Friday, August 26, 2011

Howard Schultz is Right...and Wrong

If you can't play nicely, we'll take our toys and go home. So says Howard Schultz, Starbucks CEO, calling on other business leaders to boycott campaign contribution requests. In this start of the political season, it's a move--albeit not so radical. As I alluded in the beginning, it's kind of immature on his part. It's a bribe or punishment to make something happen. "You can't watch TV unless you eat your peas." Doesn't work well with kids. It may not work well with politicians either. Perhaps he should prioritize his campaign contributions towards the independents. Get enough elected and the Democrats and the Republicans will have to build platforms that appeal to the middle. In essence, they'll have to build a coalition government in order to get things done. It seems this is the better strategy for Howard Schultz and others.

But they'd be wrong.

It's not clear if Howard Schultz was speaking as Howard Schultz, private citizen and donor, or Howard Schultz as CEO of Starbucks and he's pledging that no company contributions will be made.

Despite the Supreme Court decision last year, corporations should not provide campaign contributions. According to the decision, they legally can. However, they ethically shouldn't.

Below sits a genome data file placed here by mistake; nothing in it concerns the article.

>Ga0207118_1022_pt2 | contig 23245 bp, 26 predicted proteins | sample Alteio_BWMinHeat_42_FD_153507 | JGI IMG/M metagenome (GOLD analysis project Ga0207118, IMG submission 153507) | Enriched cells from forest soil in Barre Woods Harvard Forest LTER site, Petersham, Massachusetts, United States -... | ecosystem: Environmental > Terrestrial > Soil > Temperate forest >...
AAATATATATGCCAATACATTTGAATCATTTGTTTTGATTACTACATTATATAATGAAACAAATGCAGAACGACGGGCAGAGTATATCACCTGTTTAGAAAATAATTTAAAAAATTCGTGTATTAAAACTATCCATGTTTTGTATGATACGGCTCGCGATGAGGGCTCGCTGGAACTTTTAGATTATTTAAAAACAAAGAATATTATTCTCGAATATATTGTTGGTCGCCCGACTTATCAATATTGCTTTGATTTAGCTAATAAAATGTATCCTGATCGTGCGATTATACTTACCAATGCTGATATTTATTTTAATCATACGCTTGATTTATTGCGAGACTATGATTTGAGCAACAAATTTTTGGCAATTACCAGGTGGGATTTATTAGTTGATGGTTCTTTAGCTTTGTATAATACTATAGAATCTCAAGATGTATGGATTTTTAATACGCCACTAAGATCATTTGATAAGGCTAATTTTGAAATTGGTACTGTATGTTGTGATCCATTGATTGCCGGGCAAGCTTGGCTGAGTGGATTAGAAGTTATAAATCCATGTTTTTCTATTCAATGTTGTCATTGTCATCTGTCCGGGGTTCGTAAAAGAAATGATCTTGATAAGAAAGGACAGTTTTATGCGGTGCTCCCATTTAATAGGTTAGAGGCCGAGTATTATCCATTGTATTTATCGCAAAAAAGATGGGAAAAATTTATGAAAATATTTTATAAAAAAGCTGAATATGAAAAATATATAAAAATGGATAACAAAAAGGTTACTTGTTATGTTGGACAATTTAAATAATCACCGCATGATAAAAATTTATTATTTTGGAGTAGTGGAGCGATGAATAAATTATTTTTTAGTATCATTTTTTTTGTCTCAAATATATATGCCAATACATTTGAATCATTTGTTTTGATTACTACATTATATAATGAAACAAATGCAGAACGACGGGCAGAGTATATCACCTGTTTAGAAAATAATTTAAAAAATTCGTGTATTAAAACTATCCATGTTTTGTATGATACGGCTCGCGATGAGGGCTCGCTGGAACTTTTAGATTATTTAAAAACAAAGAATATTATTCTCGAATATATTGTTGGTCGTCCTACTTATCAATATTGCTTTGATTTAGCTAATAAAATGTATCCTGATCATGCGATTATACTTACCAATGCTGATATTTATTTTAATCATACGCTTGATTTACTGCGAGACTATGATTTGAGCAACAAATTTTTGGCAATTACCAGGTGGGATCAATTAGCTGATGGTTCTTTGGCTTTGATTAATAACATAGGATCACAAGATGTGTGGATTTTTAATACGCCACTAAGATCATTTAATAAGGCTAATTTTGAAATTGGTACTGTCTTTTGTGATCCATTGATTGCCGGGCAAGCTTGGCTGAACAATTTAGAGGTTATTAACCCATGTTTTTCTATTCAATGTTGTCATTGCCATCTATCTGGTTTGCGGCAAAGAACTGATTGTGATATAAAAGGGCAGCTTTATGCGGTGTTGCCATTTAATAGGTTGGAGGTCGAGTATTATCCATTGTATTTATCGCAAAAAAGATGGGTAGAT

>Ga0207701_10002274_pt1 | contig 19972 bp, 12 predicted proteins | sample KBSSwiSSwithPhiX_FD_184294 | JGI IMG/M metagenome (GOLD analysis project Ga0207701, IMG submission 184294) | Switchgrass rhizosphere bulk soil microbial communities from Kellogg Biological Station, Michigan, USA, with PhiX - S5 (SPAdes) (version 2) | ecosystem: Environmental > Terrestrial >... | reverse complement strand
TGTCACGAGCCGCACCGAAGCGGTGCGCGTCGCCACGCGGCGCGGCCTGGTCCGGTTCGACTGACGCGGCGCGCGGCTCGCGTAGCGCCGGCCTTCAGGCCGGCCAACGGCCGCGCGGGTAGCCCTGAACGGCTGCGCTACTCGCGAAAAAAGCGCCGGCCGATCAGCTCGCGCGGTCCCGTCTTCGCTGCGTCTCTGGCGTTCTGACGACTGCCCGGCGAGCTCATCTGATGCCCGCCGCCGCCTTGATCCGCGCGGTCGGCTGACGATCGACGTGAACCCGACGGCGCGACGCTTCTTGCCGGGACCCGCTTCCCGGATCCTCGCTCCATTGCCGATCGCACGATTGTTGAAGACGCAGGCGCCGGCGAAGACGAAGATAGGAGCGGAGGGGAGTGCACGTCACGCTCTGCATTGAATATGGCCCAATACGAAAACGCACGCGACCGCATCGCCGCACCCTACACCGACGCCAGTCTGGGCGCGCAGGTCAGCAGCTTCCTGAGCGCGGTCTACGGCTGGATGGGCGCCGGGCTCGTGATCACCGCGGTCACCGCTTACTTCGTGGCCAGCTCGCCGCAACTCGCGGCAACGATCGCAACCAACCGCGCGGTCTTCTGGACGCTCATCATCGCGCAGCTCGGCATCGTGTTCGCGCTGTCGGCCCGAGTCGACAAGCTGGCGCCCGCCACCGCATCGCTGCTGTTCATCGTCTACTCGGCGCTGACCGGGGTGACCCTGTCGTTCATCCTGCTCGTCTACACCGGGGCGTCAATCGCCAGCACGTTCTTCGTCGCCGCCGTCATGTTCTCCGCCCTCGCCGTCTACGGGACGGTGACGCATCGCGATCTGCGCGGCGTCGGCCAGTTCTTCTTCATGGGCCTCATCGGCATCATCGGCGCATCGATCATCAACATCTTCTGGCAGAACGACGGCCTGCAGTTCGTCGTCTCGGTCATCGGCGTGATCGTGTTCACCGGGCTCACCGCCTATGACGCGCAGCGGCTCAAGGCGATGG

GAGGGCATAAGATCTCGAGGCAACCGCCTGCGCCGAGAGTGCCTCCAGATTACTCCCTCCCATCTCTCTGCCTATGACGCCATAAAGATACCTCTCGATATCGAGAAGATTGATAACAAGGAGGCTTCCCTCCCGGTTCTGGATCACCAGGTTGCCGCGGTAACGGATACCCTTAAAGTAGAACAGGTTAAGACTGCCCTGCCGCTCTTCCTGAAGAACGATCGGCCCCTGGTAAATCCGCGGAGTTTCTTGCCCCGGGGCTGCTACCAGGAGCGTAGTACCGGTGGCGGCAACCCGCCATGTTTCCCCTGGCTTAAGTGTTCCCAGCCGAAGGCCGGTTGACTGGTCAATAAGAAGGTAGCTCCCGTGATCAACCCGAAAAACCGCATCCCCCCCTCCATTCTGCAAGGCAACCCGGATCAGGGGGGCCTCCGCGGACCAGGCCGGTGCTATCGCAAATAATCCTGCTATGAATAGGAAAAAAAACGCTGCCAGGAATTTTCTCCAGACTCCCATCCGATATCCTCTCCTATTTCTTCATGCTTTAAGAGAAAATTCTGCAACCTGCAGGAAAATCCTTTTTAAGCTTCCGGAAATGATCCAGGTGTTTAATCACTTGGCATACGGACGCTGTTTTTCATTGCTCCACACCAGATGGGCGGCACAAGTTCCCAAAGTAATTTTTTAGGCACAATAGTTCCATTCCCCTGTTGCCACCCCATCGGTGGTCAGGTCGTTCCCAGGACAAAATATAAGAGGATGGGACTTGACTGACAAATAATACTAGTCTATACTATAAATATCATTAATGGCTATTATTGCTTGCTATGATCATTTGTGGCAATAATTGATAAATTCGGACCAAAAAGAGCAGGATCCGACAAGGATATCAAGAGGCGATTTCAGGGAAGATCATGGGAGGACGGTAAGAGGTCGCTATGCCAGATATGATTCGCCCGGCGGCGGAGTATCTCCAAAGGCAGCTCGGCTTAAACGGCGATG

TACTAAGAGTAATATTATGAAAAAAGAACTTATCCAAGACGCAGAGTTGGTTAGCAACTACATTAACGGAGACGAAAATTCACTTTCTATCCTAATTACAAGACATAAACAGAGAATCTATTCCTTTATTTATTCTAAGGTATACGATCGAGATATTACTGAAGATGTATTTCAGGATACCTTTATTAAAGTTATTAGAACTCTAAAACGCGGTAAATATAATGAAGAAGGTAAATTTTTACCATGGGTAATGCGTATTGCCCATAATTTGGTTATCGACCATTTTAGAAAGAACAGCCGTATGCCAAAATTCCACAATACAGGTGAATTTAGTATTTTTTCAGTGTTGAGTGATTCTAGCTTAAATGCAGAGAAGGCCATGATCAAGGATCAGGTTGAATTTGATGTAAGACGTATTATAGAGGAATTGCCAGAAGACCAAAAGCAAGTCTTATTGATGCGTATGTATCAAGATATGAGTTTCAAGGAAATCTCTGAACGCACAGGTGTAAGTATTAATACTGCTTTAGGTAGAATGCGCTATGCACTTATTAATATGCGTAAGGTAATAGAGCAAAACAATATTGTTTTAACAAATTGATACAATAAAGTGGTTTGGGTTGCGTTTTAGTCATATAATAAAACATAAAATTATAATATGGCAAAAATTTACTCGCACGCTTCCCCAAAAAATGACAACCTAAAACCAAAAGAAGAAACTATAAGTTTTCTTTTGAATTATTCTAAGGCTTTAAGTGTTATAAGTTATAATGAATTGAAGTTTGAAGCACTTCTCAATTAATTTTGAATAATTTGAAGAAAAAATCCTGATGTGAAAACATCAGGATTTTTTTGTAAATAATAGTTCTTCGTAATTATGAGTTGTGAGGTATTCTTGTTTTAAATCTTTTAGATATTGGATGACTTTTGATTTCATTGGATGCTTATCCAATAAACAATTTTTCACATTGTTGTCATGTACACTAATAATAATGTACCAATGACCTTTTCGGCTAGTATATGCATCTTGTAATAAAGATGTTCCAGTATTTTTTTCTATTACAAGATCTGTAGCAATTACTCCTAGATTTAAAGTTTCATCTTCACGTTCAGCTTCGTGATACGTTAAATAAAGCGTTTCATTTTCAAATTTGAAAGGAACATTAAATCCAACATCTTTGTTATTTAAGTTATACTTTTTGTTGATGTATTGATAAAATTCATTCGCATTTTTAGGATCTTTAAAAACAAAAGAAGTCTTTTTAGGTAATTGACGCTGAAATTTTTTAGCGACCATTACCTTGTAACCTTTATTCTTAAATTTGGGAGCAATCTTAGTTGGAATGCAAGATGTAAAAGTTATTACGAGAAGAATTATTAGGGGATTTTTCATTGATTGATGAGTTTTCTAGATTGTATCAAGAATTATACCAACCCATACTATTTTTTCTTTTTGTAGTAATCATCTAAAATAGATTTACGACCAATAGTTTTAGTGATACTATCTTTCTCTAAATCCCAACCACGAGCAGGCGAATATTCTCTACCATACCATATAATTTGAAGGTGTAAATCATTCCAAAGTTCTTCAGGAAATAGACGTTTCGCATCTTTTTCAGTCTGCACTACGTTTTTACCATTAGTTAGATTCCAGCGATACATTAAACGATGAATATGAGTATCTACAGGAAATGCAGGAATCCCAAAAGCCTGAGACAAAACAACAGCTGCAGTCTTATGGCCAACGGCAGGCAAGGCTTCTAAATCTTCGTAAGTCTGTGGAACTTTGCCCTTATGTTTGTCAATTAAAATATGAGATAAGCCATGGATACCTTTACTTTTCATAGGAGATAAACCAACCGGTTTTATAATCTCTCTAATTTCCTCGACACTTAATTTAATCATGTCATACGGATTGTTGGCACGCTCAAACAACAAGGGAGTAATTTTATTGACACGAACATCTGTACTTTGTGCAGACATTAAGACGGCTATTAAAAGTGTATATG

On whose behalf is the contribution being made, and for whose benefit? Who decides which candidate gets the contribution?

Starbucks is not Howard Schultz and Howard Schultz is not Starbucks. Nor is the board or the executive committee or the management team. Is Starbucks the shareholders, the employees? Do the shareholders get to decide which candidates are supported by their money (Starbucks' profits)? Do the employees decide how the profits are spent on the Democrats, Republicans or Independents? Maybe the customers should decide.

Howard recently cancelled an appearance at Willow Creek Church's Global Leadership Summit because of a petition. If he decides that it's okay to make campaign contributions, ending his boycott, perhaps he should see which politicians can drum up the largest petition from Starbucks' customers, employees and shareholders in order to receive Starbucks' funds.

Any company I've worked for has had a policy, either at the corporate or local level, not to contribute to political candidates on behalf of the corporation. As individuals we were free to do so, but not on behalf of the companies for which we worked. We probably had individuals contributing to Democrats and others to the Republicans. And that's as it should be.

Schultz is right to boycott campaign contributions, but it's for the wrong reasons. (If he likes my strategy of electing independents, he's free to contribute to my campaign...which I might have if he makes a large contribution.)

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